Abstract 20550: Decisional Conflict in Peripheral Arterial Disease

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Abstract

Introduction: Engaging patients in medical decision-making is important, especially for conditions such as peripheral arterial disease (PAD) that have multiple treatment options. Lack of information or support in decision-making can create uncertainty about benefits and risks, and impact decisional quality. Significant work is needed to document decisional quality in PAD populations.

Methods: In PORTRAIT, a multi-center study of patients with new or worsening of PAD symptoms in the US, the Netherlands, and Australia, patients were interviewed about their PAD-specific health status (PAQ - Peripheral Artery Questionnaire) and clinical variables were abstracted from medical records. The initial treatment strategy and patient-reported decisional conflict, captured using the 4-item SURE instrument, were assessed at 3 months. Patients experience conflict when they lack knowledge on treatments, treatment risks and benefits, and in the absence of support during or after the treatment decision. Variation in decisional conflict by site was assessed using median odds ratios (MOR). The association of decisional conflict with treatment strategy (invasive vs. non-invasive) and 1-year PAQ summary scores was assessed using multivariable regression models adjusted for site and baseline health status.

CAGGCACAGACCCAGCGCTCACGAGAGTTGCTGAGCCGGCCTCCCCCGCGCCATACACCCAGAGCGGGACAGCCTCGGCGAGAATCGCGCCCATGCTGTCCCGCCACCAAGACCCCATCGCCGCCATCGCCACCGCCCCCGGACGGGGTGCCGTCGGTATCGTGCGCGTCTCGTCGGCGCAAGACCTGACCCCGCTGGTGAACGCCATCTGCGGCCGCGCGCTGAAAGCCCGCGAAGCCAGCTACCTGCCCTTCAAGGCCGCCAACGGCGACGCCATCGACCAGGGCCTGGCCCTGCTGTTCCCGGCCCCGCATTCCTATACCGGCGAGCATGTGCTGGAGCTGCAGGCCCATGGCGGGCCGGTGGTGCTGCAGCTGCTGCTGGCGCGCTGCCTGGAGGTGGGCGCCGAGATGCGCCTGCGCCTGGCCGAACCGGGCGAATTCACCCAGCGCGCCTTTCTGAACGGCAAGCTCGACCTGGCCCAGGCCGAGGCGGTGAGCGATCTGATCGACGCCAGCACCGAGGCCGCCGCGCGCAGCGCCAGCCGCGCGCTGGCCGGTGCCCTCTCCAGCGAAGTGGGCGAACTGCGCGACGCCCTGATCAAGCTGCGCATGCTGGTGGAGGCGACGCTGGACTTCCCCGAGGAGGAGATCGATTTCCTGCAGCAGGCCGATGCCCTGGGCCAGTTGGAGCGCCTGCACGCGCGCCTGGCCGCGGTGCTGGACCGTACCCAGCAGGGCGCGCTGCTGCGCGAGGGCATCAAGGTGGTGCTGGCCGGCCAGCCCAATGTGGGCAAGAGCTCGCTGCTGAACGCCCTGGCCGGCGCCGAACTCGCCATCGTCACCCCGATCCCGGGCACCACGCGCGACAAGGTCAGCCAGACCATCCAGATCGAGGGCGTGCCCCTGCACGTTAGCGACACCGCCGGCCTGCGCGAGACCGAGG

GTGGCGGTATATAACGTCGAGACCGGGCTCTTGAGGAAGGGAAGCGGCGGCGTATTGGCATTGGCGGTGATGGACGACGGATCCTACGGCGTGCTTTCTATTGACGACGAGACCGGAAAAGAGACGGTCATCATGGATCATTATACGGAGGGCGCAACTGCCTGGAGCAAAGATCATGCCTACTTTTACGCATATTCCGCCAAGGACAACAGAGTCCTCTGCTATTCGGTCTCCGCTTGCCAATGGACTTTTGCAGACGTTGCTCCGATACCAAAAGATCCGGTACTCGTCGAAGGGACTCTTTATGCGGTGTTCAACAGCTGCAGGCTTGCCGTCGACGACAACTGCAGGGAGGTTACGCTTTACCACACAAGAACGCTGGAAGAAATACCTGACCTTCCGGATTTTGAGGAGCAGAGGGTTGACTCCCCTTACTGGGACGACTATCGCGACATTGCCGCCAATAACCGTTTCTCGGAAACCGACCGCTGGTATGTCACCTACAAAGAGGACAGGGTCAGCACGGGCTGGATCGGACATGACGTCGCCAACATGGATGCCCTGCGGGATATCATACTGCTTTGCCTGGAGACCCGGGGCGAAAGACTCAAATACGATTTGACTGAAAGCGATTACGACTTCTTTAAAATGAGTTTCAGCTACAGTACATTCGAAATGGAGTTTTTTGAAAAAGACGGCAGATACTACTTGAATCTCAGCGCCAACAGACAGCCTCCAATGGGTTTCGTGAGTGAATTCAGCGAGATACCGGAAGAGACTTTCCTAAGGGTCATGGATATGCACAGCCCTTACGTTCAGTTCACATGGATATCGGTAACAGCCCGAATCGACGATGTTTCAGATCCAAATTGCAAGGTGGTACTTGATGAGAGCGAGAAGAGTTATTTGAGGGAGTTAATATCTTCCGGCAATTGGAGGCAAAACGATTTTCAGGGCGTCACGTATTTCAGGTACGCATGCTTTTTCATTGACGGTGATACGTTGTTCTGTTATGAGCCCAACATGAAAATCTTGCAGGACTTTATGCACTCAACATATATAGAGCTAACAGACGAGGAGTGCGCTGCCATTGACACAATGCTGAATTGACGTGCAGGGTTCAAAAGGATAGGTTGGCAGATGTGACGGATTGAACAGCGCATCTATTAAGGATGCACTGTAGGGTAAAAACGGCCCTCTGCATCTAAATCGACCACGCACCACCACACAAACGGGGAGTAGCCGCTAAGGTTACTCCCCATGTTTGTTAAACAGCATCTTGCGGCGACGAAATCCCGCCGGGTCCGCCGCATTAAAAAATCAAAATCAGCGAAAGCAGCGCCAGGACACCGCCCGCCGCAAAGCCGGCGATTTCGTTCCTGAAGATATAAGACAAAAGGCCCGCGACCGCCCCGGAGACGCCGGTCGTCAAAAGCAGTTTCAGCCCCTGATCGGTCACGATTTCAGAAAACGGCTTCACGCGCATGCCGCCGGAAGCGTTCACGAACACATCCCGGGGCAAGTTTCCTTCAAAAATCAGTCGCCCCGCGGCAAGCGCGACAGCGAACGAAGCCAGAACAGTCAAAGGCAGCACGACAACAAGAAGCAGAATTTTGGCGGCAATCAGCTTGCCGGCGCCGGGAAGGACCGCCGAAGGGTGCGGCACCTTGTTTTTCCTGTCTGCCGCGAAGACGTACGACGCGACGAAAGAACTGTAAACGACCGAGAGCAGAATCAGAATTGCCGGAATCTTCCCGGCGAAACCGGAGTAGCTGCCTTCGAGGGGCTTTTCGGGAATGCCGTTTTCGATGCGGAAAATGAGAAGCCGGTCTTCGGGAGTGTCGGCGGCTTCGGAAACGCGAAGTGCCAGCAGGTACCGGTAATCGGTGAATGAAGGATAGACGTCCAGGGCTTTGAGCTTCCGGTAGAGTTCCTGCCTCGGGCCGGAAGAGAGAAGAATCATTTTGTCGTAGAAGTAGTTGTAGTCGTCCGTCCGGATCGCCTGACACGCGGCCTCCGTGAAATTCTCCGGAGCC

Results: 21% of patients reported decisional conflict. The MOR for site variability was 2.01 (95% CI 1.56-3.13; p<0.01), but 1.12 (95% CI 1.00-1.46; p=0.35) after adjusting for country. Greater decisional conflict was associated with a lower odds of invasive treatment (OR=0.58; 95% CI 0.34;1.00; p=0.05) and a smaller 1-year PAD health status change (adjusted B=-4.72; 95% CI -9.38;-0.06; p=0.05), even adjusting for PAD treatment strategy.

Conclusion: While there is variation for the occurrence of decisional conflict, stratifying results by country showed non-US sites had more conflict. Patients with decisional conflict were more likely undergo non-invasive treatment first and had an almost 5-point smaller change in health status, even after adjusting for PAD treatment. Increasing knowledge and support for non-invasive treatment options should reduce measured decisional conflict and may ensure the treatment can be effective for patients with PAD.

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